Following several winter weather events in the past few weeks some municipalities say it is taking too long to get their road salt supplies replenished.


A sand-and-snow truck in Ocean County (Riverside Signal)

“A bunch of towns in our association … have been having issues, said Tom Quinton, president of the Bergen County Public Works Administrators Association and superintendent of the Department of Public Works in Edgewater.

Quinton told The Record new supplies of road salt are supposed to arrive in three days but added: “That’s definitely not happening.”

Public works superintendents in Wood-Ridge, Garfield and Rutherford all tell similar stories of orders not arriving. They point the finger of blame at supplier Morton Salt for not providing definite delivery dates.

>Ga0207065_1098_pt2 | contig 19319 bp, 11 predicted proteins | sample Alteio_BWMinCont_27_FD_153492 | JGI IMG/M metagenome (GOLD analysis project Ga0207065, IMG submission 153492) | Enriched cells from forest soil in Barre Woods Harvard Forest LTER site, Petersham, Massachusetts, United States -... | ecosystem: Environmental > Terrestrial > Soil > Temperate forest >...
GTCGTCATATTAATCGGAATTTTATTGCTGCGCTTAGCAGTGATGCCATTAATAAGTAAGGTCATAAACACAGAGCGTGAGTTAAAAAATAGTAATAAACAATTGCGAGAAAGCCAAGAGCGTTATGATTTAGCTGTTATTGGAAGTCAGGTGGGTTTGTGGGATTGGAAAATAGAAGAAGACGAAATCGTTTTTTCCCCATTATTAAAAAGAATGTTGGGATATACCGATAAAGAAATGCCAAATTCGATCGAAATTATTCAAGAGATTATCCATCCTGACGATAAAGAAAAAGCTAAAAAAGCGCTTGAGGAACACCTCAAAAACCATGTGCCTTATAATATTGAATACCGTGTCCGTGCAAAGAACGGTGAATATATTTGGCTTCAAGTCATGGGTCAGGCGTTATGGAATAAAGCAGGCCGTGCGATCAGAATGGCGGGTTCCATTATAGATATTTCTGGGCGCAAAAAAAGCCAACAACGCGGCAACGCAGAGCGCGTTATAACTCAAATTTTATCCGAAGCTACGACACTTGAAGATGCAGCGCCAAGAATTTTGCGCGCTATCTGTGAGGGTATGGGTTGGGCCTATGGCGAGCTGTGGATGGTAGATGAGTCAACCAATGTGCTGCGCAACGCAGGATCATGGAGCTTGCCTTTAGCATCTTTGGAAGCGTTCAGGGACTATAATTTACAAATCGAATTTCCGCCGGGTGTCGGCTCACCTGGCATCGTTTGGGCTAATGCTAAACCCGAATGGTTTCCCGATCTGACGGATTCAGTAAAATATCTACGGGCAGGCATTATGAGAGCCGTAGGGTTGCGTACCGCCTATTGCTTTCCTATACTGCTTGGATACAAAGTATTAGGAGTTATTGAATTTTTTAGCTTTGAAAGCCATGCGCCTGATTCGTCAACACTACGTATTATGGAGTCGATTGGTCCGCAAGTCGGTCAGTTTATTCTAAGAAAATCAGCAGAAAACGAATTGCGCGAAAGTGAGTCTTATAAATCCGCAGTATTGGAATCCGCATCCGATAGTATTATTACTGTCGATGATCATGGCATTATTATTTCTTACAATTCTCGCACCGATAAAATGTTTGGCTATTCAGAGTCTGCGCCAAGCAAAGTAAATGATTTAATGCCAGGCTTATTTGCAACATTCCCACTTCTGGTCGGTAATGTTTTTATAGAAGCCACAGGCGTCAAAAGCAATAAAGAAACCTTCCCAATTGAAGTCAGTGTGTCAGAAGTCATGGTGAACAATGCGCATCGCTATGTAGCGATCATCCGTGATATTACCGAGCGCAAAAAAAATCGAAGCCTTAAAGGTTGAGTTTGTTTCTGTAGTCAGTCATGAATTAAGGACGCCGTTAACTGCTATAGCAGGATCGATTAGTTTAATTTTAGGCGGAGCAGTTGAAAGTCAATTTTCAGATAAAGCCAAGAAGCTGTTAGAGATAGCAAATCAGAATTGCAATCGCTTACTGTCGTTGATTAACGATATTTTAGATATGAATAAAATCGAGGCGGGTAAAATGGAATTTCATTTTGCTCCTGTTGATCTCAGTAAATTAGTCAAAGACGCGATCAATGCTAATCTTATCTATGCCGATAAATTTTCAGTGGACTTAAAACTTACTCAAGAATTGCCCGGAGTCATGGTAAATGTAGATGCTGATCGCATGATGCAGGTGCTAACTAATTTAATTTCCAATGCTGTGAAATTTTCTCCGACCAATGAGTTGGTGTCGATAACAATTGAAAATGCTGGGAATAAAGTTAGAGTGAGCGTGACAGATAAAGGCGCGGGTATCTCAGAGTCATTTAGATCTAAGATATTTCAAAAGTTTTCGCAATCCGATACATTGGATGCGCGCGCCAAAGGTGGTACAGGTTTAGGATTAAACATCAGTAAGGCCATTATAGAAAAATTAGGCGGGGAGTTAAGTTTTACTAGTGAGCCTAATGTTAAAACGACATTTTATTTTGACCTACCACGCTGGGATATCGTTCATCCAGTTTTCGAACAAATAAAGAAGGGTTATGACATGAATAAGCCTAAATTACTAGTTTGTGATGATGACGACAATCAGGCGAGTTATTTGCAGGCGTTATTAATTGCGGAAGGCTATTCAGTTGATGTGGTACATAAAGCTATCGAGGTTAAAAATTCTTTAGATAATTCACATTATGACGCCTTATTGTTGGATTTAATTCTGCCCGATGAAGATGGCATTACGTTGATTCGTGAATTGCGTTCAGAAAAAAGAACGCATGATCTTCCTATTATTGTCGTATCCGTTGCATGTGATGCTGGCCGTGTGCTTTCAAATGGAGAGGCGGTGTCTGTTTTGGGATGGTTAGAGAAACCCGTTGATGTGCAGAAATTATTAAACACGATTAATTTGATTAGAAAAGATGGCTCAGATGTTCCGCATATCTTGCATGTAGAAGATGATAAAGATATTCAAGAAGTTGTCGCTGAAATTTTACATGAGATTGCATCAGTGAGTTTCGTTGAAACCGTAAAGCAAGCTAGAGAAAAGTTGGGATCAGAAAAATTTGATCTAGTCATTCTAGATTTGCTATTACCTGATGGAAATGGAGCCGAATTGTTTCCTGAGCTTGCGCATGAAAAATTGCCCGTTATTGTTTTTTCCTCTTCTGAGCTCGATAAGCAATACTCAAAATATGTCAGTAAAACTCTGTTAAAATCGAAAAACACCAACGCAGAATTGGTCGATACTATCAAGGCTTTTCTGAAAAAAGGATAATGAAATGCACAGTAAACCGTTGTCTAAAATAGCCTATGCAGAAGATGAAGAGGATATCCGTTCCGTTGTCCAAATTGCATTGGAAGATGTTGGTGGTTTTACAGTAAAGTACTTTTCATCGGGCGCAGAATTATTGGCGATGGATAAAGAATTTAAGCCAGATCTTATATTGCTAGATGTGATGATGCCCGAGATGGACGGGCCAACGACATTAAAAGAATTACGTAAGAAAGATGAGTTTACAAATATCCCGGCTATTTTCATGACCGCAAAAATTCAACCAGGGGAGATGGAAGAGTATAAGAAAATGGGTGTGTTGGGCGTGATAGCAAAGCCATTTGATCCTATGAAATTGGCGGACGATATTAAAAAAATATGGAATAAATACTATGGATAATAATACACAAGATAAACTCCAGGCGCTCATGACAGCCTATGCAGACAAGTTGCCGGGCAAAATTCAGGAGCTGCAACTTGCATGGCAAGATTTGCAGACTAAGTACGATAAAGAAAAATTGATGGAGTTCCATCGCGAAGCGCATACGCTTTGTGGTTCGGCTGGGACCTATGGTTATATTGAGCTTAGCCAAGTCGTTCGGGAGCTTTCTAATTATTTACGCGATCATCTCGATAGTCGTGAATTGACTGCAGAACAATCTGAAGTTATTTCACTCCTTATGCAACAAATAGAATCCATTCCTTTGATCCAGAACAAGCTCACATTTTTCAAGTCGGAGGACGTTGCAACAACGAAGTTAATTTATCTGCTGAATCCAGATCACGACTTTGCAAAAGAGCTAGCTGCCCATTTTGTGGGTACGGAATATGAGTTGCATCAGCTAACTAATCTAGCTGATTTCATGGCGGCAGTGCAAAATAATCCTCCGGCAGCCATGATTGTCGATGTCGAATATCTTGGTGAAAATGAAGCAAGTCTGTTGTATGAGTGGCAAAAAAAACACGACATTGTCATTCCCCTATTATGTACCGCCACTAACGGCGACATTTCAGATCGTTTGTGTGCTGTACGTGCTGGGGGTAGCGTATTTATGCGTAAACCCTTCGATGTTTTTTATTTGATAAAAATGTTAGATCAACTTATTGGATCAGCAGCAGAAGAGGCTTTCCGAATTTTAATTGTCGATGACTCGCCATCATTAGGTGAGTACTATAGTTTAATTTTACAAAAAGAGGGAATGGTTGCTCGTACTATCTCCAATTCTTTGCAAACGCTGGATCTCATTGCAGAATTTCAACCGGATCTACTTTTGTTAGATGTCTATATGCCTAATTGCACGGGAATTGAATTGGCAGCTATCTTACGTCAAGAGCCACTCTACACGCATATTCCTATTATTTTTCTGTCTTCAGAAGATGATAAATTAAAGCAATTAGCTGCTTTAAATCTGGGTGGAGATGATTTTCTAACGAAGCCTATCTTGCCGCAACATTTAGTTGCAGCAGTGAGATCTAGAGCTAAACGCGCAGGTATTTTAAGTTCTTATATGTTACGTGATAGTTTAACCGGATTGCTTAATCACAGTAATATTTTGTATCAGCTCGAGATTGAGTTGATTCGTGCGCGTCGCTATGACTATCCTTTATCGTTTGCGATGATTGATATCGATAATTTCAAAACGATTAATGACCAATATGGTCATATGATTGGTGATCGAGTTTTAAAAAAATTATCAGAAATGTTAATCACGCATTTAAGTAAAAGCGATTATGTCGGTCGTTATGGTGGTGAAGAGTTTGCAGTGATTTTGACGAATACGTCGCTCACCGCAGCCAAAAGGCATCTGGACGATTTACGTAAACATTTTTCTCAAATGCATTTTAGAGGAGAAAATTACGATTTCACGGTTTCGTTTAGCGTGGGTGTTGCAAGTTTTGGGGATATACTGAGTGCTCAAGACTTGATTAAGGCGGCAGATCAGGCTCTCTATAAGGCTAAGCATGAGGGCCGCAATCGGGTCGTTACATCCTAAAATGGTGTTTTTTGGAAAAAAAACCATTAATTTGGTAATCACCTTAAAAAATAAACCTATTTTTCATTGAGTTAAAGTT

However, a representative of Morton Salt blames the weather for creating a high demand. “It basically seems like the back-to-back storms created a demand, which is affecting some deliveries,” spokeswoman Denise Lauer told the Record.

Some towns, however, say they are set for the winter. "We have plenty of salt and we should have plenty for rest of the year-- as long as it doesn't get too bad anyway," Dave Leutwyler, Plumsted Community Development Director, told the Messenger-Press.

During last year's road salt shortage, shipments were stuck in Maine because, according to the New Jersey Department of Transportation, federal officials failed to grant a waiver of the Jones Act, which would have allowed foreign vessels to haul road salt to Port Newark.

The cost of road salt has also jumped. At the start of this winter season, some municipalities reported prices are 10 to 15 percent higher. Some towns with multi-year contracts say prices have risen by up to 30 percent in the past two or three years.

David Matthau contributed to this report.